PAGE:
The next morning, we set out early for Xiahe. Soon we were passing through Hui Muslim villages, obvious from the white skullcaps and beards on the men and the shawls covering women’s heads.
The Hui, who account for the bulk of China’s Muslims and are quite distinct from the Uighur Muslims of Xinjiang, in the far northwest, are a product of Central Asian migrations and mixing in centuries past, and speak Mandarin Chinese while keeping a distinct life style.
Mosques are everywhere in these settlements. Some have familiar, Arabic-looking rounded tops, but others cause a double take: pagoda-like structures in baroque green-and-yellow tiled Chinese style, but topped with the little Islamic crescent.
Along the road you see goats butchered, grains being pounded by hand and donkey carts laden with potatoes. It is a bit jarring, then, when grade-school Muslim children pour into the street in their bright school uniforms, all wearing the red kerchief of the Communist Party’s Young Pioneers.
After a lunch stop in Linxia, a sizable city that is half Muslim and has a large central mosque, we drove on to Xiahe, passing through a mix of distinctly Hui, Tibetan and Han Chinese villages and arriving in time for our first late-afternoon stroll.
Xiahe is a narrow strip of a town, resembling at first glance the set of an old Western. At one end, nearest the monastery, are Tibetan housing and shops; at the other is a fast-expanding Han Chinese sector, built in the white-tile, blue-window style of mainstream China.
The main street is fun to walk, and not only because of the great handicrafts – silver and turquoise jewelry, bone carvings, daggers, woolen jackets and brass bells. Exotically dressed pilgrims and nomads are joined, especially in late afternoon and early evening, by cheerful monks, out shopping or simply enjoying tea in a balcony cafe.
The next morning we made our first visit to the monastery, where we discovered that one can enter the temple buildings only on a monk-led tour. So we signed up for an English-speaking group in the afternoon.
But you are free to wander the grounds, including residential areas, and the next few aimless hours were the highlight of the trip.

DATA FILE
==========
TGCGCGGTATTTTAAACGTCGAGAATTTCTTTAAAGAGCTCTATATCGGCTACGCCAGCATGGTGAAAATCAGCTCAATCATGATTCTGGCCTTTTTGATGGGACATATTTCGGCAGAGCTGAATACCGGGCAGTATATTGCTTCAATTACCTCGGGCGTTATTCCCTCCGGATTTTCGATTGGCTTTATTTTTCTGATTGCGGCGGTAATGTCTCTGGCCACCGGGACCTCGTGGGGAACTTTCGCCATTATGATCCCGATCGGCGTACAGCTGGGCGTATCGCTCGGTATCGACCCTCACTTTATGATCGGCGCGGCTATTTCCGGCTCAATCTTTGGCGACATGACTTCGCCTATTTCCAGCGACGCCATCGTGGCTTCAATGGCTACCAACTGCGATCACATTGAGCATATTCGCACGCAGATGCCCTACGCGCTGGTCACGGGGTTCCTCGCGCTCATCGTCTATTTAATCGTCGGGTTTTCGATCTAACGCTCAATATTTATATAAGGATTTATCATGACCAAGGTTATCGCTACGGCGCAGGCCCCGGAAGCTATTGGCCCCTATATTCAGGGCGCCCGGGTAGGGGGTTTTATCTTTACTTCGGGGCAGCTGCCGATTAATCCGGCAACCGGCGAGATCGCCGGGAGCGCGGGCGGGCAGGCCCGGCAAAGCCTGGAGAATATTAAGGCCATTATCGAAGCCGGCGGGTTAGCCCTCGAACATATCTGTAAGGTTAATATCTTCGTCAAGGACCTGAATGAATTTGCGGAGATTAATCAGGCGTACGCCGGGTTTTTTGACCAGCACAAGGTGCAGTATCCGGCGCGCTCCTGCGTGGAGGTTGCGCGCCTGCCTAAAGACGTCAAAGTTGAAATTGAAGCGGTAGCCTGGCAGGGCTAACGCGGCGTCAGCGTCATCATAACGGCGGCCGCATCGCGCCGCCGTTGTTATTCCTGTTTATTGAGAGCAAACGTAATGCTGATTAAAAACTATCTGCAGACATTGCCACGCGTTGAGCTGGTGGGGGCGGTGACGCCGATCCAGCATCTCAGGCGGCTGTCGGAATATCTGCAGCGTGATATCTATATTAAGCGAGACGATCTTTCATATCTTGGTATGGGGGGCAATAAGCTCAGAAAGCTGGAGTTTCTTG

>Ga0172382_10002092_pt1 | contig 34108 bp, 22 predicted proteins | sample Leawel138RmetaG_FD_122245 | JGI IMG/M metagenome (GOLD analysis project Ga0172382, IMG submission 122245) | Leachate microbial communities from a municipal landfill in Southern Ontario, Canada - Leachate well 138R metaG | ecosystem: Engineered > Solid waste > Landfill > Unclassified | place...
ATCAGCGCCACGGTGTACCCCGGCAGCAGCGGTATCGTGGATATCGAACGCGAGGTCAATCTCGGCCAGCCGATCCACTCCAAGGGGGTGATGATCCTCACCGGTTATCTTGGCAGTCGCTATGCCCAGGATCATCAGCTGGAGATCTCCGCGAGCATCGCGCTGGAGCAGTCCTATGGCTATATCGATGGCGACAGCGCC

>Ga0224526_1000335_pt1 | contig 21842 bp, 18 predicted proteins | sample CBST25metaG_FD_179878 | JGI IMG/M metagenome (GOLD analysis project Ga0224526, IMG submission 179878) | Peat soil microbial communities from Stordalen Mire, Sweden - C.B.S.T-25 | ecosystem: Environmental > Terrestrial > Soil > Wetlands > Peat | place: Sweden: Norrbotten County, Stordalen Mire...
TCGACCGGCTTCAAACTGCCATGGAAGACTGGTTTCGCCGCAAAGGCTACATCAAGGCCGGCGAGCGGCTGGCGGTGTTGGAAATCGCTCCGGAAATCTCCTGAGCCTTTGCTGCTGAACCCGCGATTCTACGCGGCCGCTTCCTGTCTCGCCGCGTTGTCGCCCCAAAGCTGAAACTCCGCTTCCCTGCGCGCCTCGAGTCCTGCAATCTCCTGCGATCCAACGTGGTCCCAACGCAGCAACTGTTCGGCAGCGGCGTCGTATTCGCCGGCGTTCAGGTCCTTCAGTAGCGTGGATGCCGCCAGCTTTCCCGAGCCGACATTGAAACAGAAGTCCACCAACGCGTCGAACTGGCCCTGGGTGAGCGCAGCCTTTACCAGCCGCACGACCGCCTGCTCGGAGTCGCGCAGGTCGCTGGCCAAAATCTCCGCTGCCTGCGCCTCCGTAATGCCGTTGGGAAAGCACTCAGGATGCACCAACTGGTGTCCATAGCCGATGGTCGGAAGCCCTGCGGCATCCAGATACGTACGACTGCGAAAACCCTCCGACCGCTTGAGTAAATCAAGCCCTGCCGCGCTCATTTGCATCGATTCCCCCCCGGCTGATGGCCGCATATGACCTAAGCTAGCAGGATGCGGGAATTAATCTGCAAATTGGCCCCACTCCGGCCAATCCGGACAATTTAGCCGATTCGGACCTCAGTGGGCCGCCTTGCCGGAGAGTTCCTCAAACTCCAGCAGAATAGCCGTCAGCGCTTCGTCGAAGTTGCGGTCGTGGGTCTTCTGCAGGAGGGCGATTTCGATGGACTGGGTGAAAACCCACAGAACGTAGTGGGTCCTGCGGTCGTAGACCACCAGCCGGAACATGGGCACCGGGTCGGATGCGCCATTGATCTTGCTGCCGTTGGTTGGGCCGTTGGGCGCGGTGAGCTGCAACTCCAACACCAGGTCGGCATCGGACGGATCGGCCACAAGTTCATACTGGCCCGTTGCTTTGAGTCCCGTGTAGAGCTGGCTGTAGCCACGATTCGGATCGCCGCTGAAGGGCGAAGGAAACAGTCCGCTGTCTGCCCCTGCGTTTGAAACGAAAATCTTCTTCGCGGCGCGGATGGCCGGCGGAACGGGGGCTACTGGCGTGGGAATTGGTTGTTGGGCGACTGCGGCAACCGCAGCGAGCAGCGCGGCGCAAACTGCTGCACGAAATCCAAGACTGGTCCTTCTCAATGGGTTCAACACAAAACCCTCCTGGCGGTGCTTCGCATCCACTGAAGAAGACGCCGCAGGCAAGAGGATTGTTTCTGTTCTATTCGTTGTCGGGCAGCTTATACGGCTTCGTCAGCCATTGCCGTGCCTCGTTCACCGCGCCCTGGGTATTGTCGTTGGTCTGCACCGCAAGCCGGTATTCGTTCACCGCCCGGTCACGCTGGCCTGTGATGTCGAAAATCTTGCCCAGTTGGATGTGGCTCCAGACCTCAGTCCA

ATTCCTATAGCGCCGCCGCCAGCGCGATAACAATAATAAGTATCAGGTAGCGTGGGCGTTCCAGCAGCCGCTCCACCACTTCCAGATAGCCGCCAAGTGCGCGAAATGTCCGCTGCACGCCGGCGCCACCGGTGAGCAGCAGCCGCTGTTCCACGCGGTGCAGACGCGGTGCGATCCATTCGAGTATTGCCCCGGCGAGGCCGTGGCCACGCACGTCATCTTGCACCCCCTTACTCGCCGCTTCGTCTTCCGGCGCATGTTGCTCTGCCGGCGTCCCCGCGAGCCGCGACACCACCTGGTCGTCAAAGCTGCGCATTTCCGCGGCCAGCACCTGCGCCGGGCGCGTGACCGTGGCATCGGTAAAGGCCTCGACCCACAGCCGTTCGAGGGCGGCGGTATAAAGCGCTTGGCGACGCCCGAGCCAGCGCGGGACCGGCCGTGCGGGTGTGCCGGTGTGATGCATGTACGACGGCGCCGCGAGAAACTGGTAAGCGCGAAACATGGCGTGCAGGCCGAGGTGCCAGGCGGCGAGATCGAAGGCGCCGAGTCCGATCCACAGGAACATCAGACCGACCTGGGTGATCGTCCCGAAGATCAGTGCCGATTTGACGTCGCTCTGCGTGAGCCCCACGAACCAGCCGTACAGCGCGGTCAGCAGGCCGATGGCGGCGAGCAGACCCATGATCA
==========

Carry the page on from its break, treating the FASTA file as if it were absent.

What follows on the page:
I’d been to the Jokhang, the crowded central temple in Lhasa, which is awesome for its fervent, pulsating religious energy. Labrang, which was established by a living buddha in 1709, has a different feel, remote and relaxed.
As we entered the dirt plaza in front of the colorfully painted, gold-roofed central prayer hall, we heard the blasts of trumpets and then watched as hundreds of monks in full regalia, including the arching yellow hats of the Gelupta sect, gathered for morning prayers. (The Gelupta is the largest sect in Tibetan Buddhism, headed by the exiled Dalai Lama).
Pleasant surprises appeared around every corner of the extensive grounds, which include several ornate temples of stone and brightly painted wood filled with figurines of buddhas, angels and devils as well as spectacular murals. There is a sprawling village of single-story houses for the monks.
We encountered stylized lions and tigers painted on wooden doors; clusters of joyful and friendly pilgrims, resting or making new circuits around smaller temples; teenage monks who caressed our daughter’s curly hair and hammed for the camera. An older monk gestured for us to join him in his room, where he melted some yak butter and ripped up a loaf of bread for dipping (interesting, but I still prefer olive oil).
The one-and-a-half hour tour that afternoon was interesting in a different way, as a monk with modest English skills explained to us and a handful of European visitors the six colleges of Labrang and the stories behind the major Buddhist statues and drawings in the temples. We saw libraries of ancient scrolls – in Hindi, Sanskrit and Tibetan – that were tucked into two-story walls of little compartments.
One room was filled with elaborately painted figures that are sculptured anew for ceremonies each year – out of yak butter, their survival attesting to the cool climate.